“I think there are certainly good ideas,” says Martin Streck, a volcanologist at Portland State University who specializes in the geologic activity of the Pacific Northwest. “But we may discuss this for some years to come.”
Teasing apart a tear
Earth’s crust is fractured into an interlocking network of tectonic plates, whose slow-motion dance has shaped the surface of our planet. They grind against one another, pulling apart at some edges and colliding in others. These collisions often form what are known as subduction zones, where oceanic plates take the plunge while continental plates ride high.
Researchers once thought that at any given subduction zone, the diving plate simply curls down into the deep, dropping in a sheet like a curtain, Hawley explains. But scientists have realized that just isn’t the case, based on the data gathered from an increasing number of instruments imaging Earth’s innards—including the thousands of seismometers of the National Science Foundation’s EarthScope project, as well as the onshore and underwater arrays of the Cascadia Initiative, all of which were used in this latest study.
Now, we know that as one plate dips under another, it can deform, warping and breaking in unexpected ways. How this tortured fate affects the surface, however, is not always clear, particularly as a tectonic plate nears its end. The dying Juan de Fuca plate is a perfect opportunity to study such impacts, in part because it’s not going quietly into the deep, so scientists are closely monitoring the system’s every shiver and burp. (Here’s how we found out that a powerful earthquake split a tectonic plate in two.)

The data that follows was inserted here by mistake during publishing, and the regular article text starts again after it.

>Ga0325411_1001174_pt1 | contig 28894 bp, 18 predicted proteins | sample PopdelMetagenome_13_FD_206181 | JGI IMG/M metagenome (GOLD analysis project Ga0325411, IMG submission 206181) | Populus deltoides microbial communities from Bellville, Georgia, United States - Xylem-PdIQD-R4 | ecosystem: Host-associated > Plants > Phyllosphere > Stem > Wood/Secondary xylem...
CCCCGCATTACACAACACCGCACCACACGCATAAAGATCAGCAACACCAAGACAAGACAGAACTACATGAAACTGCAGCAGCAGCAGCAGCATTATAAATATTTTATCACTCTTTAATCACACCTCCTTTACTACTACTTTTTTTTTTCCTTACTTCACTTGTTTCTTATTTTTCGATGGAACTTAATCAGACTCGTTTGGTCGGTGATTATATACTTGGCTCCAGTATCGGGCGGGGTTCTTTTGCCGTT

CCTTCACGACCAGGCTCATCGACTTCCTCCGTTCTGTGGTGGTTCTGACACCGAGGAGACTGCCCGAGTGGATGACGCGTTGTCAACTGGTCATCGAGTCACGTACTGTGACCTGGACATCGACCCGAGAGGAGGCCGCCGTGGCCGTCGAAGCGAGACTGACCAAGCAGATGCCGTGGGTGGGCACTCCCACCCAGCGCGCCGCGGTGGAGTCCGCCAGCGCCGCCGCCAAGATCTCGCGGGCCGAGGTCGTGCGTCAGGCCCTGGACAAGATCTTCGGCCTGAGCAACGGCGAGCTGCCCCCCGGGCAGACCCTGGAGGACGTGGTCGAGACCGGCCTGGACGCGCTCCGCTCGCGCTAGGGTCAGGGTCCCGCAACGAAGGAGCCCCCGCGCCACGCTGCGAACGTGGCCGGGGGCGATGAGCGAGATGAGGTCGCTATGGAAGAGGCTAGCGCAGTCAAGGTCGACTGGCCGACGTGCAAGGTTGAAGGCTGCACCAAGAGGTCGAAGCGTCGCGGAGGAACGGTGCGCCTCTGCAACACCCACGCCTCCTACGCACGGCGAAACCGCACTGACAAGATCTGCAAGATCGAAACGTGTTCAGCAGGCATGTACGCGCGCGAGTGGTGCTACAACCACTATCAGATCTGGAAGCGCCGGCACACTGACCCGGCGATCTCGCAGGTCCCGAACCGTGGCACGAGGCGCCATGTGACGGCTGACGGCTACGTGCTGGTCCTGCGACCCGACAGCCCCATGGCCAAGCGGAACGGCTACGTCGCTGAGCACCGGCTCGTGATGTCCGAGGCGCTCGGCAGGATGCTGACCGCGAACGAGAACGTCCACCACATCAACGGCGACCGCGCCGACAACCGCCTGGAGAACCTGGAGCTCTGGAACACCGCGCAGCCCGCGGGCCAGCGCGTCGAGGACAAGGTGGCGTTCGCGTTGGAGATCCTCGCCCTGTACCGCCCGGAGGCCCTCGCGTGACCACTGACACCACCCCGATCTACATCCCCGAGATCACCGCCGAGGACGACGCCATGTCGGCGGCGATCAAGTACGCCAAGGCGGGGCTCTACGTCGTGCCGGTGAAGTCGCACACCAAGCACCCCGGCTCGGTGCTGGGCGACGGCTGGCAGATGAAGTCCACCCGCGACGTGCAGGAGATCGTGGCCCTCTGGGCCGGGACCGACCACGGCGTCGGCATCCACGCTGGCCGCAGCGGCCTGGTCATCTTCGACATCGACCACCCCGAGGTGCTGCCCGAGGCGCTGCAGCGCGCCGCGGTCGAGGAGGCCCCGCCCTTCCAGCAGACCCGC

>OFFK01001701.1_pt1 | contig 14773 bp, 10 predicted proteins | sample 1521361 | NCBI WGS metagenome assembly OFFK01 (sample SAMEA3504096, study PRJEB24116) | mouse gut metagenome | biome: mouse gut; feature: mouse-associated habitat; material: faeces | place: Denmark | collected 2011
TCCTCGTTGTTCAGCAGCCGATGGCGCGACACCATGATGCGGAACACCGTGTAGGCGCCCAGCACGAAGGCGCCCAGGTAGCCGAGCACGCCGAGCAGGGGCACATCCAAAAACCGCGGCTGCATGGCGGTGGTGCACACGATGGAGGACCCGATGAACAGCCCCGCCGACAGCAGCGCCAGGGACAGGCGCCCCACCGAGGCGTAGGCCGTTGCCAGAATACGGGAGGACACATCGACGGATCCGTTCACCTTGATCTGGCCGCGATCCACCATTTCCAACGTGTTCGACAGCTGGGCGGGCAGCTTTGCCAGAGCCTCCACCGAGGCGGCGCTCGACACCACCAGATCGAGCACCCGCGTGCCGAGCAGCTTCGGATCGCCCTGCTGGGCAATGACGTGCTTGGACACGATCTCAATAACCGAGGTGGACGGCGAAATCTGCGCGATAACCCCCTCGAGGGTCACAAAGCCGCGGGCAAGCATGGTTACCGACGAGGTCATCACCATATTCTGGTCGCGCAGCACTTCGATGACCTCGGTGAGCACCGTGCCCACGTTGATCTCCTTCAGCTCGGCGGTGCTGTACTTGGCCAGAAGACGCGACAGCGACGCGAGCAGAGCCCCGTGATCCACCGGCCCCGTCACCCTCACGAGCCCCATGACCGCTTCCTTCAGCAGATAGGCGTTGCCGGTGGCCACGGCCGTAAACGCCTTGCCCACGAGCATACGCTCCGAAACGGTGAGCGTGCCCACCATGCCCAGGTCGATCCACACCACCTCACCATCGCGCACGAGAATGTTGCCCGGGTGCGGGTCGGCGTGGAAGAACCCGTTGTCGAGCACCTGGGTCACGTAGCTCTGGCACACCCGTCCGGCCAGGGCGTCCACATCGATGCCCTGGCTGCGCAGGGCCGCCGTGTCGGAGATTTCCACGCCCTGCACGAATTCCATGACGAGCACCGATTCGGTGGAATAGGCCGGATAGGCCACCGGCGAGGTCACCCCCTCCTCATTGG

To study the plate’s subterranean gap, Hawley and Allen first needed to confirm that it really exists and was not just some artifact hiding in the data. The duo constructed a high-resolution look into the subsurface by mapping out the different speeds of seismic waves that 217 earthquakes sent rippling through the region. The speeds of these waves change depending on the temperature and composition of the rock, so they were able to "see" the colder, denser oceanic plate as it sinks into Earth and confirm that part of it is indeed missing.
With this new high-resolution data on the gap, the duo are effectively saying, “No, really, really. It’s really there,” quips seismologist Lara Wagner of the Carnegie Institution for Science, who has extensively studied the Farallon plate.